Akrotiri Archaeological Site – Photo Gallery
Akrotiri was a Minoan Bronze Age settlement on the volcanic Greek island of Santorini (Thera). The civilisation of the Bronze Age city was affiliated to the early Cretan culture. The Akrotiri settlement was destroyed in the Theran volcano eruption sometime in the 16th century BC which buried this site in volcanic ash. The ash preserved the remains of frescoes and many artefacts and artworks which were first excavated in 1967. This settlement has been suggested as a possible inspiration for Plato’s story of Atlantis.
Telchines Road is the largest section of road excavated so far at the Akrotiri Archaeological Site.
An extensive modern excavation was started in 1967 revealed the full value of this site. The site was preserved in thick, volcanic debris so that many of the buildings were preserved to a height of more than a single story, creating unique challenges for excavation. Excavated artefacts can be found Museum of Prehistoric Thera in central Santorini. Only a single gold object has been found, hidden beneath flooring, and no uninterred human skeletal remains have been found. This discovery indicates that an orderly evacuation was undertaken early before the main destructive explosion with little loss of life.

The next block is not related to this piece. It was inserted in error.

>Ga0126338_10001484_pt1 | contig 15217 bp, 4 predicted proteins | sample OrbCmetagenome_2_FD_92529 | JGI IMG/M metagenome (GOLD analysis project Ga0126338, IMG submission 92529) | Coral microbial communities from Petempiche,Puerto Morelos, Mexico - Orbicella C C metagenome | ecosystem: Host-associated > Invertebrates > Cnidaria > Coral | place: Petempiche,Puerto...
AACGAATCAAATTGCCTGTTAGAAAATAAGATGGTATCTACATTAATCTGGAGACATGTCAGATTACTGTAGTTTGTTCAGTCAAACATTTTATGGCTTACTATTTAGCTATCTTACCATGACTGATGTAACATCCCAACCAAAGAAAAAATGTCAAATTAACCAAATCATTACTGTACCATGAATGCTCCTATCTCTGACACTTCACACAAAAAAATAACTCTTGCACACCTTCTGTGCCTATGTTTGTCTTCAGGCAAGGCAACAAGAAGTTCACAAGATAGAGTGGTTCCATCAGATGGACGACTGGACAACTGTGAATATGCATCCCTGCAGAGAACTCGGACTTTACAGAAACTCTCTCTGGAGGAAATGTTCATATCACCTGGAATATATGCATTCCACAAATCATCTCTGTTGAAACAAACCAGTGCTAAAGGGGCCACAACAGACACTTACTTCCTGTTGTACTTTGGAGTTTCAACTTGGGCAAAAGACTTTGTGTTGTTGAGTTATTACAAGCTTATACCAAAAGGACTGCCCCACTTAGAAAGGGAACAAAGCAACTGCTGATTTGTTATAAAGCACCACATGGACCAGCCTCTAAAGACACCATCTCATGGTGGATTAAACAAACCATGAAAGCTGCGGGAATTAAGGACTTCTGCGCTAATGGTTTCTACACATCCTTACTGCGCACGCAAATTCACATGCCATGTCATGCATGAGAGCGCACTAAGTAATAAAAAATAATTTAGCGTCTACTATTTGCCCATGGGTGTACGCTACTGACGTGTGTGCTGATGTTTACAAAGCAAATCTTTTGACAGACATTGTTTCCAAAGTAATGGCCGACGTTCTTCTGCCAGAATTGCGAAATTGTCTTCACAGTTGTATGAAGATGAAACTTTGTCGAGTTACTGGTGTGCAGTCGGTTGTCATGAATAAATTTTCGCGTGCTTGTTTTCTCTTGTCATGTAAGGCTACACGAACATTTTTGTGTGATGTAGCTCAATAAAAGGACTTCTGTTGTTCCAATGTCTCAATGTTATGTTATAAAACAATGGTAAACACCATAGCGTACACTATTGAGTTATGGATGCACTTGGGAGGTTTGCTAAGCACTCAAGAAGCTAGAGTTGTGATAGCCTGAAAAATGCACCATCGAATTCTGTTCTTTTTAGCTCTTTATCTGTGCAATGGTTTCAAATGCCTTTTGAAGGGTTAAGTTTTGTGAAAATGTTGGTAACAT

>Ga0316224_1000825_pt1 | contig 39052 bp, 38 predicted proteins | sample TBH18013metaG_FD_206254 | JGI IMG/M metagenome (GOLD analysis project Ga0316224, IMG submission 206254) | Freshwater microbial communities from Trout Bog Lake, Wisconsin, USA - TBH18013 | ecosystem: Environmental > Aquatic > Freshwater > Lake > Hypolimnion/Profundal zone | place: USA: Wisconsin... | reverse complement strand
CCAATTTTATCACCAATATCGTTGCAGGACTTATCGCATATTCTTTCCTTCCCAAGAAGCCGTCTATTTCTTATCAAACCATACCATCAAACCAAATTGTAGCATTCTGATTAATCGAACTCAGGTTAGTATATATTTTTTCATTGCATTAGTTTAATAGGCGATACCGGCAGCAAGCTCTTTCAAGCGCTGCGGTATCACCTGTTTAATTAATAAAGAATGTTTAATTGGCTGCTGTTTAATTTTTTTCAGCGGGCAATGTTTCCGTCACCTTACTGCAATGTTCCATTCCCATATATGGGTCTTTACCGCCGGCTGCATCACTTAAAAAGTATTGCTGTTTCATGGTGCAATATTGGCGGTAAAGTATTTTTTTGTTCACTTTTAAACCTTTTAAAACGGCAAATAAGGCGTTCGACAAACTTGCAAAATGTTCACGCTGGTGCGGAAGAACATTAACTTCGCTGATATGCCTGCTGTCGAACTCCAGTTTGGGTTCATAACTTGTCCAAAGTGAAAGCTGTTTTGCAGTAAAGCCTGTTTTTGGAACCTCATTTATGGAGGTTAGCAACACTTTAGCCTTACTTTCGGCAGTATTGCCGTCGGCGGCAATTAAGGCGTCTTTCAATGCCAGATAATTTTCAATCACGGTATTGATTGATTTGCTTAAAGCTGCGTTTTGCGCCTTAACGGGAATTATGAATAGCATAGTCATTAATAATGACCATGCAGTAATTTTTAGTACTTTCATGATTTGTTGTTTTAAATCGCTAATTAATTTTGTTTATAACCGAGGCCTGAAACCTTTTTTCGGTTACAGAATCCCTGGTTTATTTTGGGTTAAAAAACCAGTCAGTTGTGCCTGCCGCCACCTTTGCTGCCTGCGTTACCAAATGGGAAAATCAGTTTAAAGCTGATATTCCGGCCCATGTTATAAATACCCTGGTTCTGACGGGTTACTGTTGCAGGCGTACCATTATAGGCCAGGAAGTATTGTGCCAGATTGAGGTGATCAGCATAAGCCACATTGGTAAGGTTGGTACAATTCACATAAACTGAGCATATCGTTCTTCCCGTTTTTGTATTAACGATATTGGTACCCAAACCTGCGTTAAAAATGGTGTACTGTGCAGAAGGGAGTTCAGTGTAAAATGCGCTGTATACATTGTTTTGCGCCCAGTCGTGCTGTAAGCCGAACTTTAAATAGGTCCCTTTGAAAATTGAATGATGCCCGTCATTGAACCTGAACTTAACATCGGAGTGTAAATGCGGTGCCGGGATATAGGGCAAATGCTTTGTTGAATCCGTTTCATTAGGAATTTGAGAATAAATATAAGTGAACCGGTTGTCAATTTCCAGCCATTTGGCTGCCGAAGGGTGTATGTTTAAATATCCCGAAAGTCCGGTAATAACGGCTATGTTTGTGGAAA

Akrotiri Archaeological Site
- Name: Akrotiri Archaeological Site
- Island: Santorini
- Country: Greece
- Abandoned: 16th century BC
- Excavation: since 1967
- Type: Archaeological Site
“Faithful earth, unfaithful sea.“
– Greek Proverb
Photo Credit: JOM